The importance of the religious proclivities of key leaders on state behavior needs hardly to be emphasized. It is well known that President Jimmy Carter’s approach to the Middle East conflict and issues of human rights was to a great extent determined by his deep Christian faith. Similarly, President George W. Bush and Prime Minister Tony Blair’s policies on issues ranging fromwar on terror to Iraq’s invasion were highly influenced by their respective religious beliefs. However, it would be a mistake to believe that it was religious factors that were solely responsible for the decisions on these issues. Rather security concerns, economic interests and the desire to prevent any undermining of the international balance of power played much more important roles in these regards.

What the religious factor –together with other value- based arguments such as spreading democracy—did was to provide an idealistic gloss to decisions made on purely worldly reasons. In other words religion played the same role that ideologies of various kinds have played namely to legitimize policy decisions and garner popular support for them.

In the case some countries such as Saudi Arabia and the Islamic Republic of Iran which are based on different interpretations of Islam, religion is the official ideology and the basis of state legitimacy. As is the case with secular ideologies, both countries believe that the spread of their particular brand of Islam will advance their interests and increase their regional and global influence. However, what is important to point out is that religion, like secular ideologies, plays a purely instrumental role namely that of justifying and legitimizing state policies rather determining them.

The behavior of non-state actors, including those identified as religious, such as HAMAS, Hizbullah, and groups engaged in terrorism such as Al Qaeda, also are determined by a mix of religious and worldly motives. For instance, it is not merely Islam which influences HAMAS’ position on the Arab-Israeli conflict but also Palestinian nationalism. To note, the question of Jerusalem is as important to secular Palestinians as HAMAS. Hizbullah also has non-religious motivations for some of its activities. For instance, according to Sheikh Nasrullah, Hizbullah’s support for the Palestinian cause is partly to gain legitimacy for the Shias in overwhelmingly Sunni Arab World.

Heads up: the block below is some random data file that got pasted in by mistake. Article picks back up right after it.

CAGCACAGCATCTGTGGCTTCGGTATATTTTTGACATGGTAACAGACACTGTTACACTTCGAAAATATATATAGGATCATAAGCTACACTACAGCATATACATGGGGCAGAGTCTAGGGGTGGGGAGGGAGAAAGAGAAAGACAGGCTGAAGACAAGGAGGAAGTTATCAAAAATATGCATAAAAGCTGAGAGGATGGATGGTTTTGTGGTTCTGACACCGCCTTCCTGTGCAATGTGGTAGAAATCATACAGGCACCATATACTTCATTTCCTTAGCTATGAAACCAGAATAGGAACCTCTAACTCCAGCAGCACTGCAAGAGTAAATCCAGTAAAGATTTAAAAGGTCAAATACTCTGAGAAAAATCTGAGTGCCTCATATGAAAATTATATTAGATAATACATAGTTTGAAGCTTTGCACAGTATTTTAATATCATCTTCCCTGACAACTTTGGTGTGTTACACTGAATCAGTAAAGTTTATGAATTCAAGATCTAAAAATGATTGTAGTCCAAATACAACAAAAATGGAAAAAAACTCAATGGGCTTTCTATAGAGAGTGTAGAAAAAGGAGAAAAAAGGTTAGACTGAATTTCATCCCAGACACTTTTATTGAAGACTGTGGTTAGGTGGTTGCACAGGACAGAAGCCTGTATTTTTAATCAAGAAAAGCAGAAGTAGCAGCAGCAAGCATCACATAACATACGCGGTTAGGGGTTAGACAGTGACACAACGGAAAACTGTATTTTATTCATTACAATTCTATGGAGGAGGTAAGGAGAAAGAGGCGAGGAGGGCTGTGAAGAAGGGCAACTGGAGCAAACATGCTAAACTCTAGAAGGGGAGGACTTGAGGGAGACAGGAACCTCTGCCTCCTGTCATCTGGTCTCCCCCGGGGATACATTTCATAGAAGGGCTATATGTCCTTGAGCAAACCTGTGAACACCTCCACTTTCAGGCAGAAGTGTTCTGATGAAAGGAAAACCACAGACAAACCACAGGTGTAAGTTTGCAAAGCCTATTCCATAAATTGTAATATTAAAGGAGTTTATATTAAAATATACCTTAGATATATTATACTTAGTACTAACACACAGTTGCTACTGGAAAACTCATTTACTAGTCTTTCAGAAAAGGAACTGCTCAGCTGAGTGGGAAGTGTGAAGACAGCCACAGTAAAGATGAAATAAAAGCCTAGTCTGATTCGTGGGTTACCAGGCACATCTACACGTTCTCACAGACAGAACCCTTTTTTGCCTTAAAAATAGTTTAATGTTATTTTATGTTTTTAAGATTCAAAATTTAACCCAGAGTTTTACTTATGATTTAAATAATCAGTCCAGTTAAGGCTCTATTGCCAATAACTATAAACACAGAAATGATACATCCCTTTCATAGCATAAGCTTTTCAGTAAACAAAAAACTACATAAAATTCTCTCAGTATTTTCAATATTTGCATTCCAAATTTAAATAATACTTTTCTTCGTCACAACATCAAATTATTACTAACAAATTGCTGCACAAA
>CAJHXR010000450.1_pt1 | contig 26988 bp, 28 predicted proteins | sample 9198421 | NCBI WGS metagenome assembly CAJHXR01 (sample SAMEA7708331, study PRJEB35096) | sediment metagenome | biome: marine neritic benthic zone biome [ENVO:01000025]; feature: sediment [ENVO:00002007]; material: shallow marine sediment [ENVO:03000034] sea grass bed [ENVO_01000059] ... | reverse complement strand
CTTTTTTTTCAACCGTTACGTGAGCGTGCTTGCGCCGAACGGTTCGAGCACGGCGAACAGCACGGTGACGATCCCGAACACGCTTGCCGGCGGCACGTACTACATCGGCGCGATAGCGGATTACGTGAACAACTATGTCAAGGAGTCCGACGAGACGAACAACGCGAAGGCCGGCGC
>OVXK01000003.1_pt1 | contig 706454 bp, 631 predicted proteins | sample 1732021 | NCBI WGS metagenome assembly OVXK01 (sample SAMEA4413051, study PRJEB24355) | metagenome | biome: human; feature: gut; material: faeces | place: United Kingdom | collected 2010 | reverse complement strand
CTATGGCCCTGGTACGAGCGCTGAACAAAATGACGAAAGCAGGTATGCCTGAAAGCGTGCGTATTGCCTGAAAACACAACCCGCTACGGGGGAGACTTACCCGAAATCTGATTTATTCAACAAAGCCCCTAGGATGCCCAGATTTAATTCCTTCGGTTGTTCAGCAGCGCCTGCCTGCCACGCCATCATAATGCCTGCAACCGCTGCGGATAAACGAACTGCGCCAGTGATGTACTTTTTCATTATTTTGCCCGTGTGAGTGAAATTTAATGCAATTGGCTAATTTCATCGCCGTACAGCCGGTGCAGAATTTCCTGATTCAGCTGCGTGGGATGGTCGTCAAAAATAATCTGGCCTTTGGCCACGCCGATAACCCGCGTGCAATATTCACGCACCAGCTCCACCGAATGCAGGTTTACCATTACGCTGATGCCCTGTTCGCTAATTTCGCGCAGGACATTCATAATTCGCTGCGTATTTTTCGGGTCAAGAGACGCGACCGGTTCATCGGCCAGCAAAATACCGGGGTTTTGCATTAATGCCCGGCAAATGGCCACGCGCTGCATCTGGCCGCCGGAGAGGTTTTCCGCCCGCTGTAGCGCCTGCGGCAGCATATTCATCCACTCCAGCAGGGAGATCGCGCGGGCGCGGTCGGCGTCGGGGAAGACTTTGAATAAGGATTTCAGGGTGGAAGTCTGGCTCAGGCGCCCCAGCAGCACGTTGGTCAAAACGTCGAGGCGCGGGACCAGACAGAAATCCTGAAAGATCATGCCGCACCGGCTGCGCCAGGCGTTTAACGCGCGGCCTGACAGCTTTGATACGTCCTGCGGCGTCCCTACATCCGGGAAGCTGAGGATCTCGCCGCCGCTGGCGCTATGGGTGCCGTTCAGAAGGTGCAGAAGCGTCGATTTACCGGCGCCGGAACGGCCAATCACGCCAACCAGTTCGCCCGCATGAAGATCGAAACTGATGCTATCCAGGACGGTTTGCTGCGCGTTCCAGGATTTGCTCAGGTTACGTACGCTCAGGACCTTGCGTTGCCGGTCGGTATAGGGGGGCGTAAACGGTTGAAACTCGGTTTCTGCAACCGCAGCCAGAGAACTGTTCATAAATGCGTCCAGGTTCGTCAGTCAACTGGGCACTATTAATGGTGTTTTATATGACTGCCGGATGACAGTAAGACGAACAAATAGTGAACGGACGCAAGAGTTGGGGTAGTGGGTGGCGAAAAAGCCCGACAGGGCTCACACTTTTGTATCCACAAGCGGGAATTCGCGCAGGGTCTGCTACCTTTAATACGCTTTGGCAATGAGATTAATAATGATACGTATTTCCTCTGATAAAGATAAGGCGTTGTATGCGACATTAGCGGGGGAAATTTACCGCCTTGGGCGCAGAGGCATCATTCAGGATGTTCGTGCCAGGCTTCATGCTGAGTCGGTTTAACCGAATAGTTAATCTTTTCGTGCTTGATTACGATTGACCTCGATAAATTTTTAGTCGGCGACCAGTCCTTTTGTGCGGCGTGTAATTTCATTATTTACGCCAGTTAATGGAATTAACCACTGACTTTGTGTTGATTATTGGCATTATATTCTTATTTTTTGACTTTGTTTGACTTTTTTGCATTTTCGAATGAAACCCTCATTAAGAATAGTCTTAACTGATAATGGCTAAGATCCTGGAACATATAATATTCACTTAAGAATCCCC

The question which the above observations raise is thus the following: if religion is not the determining factor behind the activities state and non-state actors, what becomes of the arguments recently raised that religion can become a factor for international cooperation and Peace?   The answer to this question is that as long as other sources of conflict have not been eliminated and areas of mutually beneficial cooperation have not been identified and pursued mere exhortation that we all should heed the call of the Almighty and treat each other fairly will not succeed. If this were sufficient the world should have been at peace, fairness would have ruled human relationships and there would not have been abuses of power at least for two thousand years.

In sum, state behavior, as individual behavior, is the result of complex set of impulses and motives and cannot be explained by a single factor. Religion, in the past, had influenced the behavior of international actors without determining it, although its role often went unnoticed. This situation, notwithstanding the new found fascination with the impact religion on international affairs, has not changed. Religion is neither the source of conflicts and disputes nor a panacea for global problems.

Shireen T. Hunter is a visiting Professor at the Edmund A. Walsh School of Foreign Service, Georgetown University. Her latest publications are: Iran’s Foreign Policy in the Post-Soviet Era: Resisting the New International Order, Praeger, May 2010, Reformist Voices of Islam: Mediating Islam and Modernity, M. E. Sharpe, 2008.